The authors: Michael Freedland and J Randall Taraborrelli, rival showbiz tape-and-tell merchants; the first a Brit, the second a Yank. Now, a mighty battle of the snitches rages over the ailing form of Francis Albert Sinatra, 82 next month (if he endures).

The books: Freedland calls his biography All The Way (Weidenfeld & Nicolson, pounds 20); Taraborrelli's version is Frank Sinatra: the man behind the myth (Mainstream, pounds 15.99). Both expended miles of tape in search of a record- straightening account of Frank's relations with his four wives, his scores of extra-curricular squeezes, his fellow stars, his political cronies from Kennedy to Reagan, and, of course, with those muscular Italian gents in the real-estate and leisure business.

The deal: So now, the end is near, and as he faces the final curtain ... the vultures swoop, lured by their prey's inability to hit back. Sinatra's 55 years of fame-stroke-notoriety stir sex, power, glitz and (rumours of) crime into a cocktail that still opens wallets as wide now as in 1947 - when Frankie just happened to run across an underworld summit in Havana. This sort of tabloid publishing cosily coexists with tabloid journalism: the Daily Mail has just disgorged a near-record sum for their extracts from Taraborrelli's tome.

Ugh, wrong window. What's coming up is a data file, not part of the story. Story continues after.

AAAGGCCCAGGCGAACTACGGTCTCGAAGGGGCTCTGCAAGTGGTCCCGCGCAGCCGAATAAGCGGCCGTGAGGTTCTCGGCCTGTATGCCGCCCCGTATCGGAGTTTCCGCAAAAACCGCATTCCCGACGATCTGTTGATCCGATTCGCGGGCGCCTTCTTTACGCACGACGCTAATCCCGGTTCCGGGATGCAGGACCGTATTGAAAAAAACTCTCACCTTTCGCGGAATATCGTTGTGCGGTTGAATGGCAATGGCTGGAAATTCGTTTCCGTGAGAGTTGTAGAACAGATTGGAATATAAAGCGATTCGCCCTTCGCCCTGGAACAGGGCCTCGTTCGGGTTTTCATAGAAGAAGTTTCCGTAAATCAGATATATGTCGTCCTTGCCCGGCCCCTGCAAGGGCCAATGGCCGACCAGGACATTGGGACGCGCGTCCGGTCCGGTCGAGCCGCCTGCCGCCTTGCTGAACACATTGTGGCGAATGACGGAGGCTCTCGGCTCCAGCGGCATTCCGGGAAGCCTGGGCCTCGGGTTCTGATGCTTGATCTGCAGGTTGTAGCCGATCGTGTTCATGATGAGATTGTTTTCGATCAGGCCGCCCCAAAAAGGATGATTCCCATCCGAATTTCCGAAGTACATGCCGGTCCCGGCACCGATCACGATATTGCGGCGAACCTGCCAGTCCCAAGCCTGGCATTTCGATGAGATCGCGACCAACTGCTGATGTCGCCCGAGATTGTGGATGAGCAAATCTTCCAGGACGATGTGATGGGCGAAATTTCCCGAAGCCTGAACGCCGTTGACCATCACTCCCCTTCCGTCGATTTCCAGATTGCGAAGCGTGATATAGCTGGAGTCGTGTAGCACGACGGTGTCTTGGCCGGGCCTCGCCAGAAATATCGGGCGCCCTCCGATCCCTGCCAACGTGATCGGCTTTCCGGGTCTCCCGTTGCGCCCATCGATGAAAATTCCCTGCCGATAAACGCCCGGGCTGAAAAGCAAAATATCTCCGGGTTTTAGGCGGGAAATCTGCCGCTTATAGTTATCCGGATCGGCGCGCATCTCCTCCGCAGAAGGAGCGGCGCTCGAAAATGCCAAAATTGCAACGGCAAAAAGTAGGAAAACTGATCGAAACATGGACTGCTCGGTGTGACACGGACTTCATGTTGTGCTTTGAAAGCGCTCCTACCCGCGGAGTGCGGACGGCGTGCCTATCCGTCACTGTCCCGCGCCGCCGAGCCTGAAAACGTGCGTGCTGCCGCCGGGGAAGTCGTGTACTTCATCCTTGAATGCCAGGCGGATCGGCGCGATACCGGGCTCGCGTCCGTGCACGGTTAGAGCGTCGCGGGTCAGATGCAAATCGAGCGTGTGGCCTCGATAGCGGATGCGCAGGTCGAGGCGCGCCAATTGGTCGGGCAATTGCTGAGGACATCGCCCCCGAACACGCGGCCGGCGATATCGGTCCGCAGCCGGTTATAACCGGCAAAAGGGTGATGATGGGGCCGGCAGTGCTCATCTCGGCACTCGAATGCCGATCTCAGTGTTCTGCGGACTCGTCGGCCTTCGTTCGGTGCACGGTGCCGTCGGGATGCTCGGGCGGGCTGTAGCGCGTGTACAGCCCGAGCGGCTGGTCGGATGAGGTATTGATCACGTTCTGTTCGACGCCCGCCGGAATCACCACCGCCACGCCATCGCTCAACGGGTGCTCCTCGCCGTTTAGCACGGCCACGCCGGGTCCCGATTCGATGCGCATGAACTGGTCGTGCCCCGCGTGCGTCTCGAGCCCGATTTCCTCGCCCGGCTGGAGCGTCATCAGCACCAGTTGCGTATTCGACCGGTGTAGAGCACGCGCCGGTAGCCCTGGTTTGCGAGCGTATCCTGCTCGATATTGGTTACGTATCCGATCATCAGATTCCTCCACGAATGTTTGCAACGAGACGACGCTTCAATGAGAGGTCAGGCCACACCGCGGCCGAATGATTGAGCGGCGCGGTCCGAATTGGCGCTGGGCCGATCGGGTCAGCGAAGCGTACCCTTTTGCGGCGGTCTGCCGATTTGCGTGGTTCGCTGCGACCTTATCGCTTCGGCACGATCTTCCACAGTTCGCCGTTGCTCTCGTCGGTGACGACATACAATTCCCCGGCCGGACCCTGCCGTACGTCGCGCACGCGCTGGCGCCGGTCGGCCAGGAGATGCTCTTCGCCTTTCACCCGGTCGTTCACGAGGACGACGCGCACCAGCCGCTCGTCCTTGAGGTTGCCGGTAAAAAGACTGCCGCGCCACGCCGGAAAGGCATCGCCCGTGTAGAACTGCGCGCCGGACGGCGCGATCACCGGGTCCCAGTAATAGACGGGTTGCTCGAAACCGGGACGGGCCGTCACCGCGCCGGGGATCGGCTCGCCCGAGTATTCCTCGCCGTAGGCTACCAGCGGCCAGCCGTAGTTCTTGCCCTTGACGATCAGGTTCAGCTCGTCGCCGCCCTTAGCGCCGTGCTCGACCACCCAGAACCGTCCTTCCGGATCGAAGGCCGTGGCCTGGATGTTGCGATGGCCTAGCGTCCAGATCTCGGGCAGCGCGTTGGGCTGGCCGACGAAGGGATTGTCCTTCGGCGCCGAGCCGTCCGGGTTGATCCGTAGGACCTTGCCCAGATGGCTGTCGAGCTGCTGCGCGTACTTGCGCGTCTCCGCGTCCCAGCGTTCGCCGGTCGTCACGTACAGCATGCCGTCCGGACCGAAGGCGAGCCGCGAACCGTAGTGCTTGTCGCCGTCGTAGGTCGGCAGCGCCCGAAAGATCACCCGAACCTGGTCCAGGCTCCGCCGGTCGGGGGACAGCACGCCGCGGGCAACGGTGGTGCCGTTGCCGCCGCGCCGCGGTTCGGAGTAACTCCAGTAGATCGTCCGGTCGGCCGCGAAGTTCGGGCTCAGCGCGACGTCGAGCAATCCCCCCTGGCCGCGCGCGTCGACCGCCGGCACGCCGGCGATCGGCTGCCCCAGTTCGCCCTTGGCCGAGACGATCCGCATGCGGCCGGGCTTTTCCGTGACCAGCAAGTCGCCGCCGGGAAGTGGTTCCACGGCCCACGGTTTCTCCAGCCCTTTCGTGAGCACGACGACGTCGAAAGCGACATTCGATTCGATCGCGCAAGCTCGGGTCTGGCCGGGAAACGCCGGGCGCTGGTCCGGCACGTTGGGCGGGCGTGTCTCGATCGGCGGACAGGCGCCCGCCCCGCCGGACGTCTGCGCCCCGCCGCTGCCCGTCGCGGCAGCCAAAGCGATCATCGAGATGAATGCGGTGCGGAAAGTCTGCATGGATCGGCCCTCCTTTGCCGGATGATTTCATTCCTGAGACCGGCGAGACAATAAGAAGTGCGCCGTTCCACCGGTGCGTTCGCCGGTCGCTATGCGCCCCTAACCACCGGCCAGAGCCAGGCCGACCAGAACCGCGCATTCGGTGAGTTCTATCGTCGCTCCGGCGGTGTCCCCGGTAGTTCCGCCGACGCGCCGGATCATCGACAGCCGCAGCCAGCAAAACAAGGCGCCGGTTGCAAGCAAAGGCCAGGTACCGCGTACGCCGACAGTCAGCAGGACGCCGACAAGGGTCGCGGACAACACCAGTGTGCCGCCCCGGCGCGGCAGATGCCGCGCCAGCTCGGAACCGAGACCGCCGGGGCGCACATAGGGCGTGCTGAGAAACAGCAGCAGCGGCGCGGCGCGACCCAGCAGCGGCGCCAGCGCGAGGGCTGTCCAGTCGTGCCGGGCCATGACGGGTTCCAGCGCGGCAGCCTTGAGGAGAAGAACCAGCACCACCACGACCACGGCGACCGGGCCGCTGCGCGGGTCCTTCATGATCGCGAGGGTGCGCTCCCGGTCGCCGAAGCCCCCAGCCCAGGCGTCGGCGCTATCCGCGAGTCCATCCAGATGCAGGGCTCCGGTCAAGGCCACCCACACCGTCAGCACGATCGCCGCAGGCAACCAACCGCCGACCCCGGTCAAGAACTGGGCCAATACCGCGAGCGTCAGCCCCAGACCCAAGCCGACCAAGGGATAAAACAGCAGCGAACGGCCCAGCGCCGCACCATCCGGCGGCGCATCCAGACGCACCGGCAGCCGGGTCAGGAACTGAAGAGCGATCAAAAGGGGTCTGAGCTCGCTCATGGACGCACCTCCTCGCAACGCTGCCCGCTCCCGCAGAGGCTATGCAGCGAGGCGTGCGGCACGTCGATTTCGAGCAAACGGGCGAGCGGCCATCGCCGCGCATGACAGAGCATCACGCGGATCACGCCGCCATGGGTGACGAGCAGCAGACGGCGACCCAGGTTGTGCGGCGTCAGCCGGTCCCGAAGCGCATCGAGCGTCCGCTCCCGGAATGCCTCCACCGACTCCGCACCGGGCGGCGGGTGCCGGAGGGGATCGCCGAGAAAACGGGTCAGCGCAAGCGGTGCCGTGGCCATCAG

The goods: As the gloves come off, taloned claws deliver two portraits of a great singer who's still (just) alive as if he were a long-dead thug and stud who cut the odd disc. Both Freedland and Taraborrelli showcase molls and mobsters at the expense of music, but hail from opposite sides of the stylistic pond. The Brit has a suburban, Radio 2-ish blandness that blunts the edge of scandal; Mr T tears into his target with a ferocious lack of tact. He's fuller, denser, fiercer about hoods and stars alike. (For example, he says that in 1956 alone, Sinatra bedded Bacall, Garland and Novak.) Yet it's Freedland who comments that "the only person to whom he was faithful was named Jack Daniels".

The verdict: These tough guys of limelit prose still can't accept that it was a mere broad - Kitty Kelley, no less - who trumped them all with His Way in 1986. At the time, Kelley courted genuine danger; in contrast, this pair of scavengers risk nothing. Still, if you must hang out with hyenas, better pick the one with the keenest eye and sharpest fangs. That means terrifying Taraborrelli.

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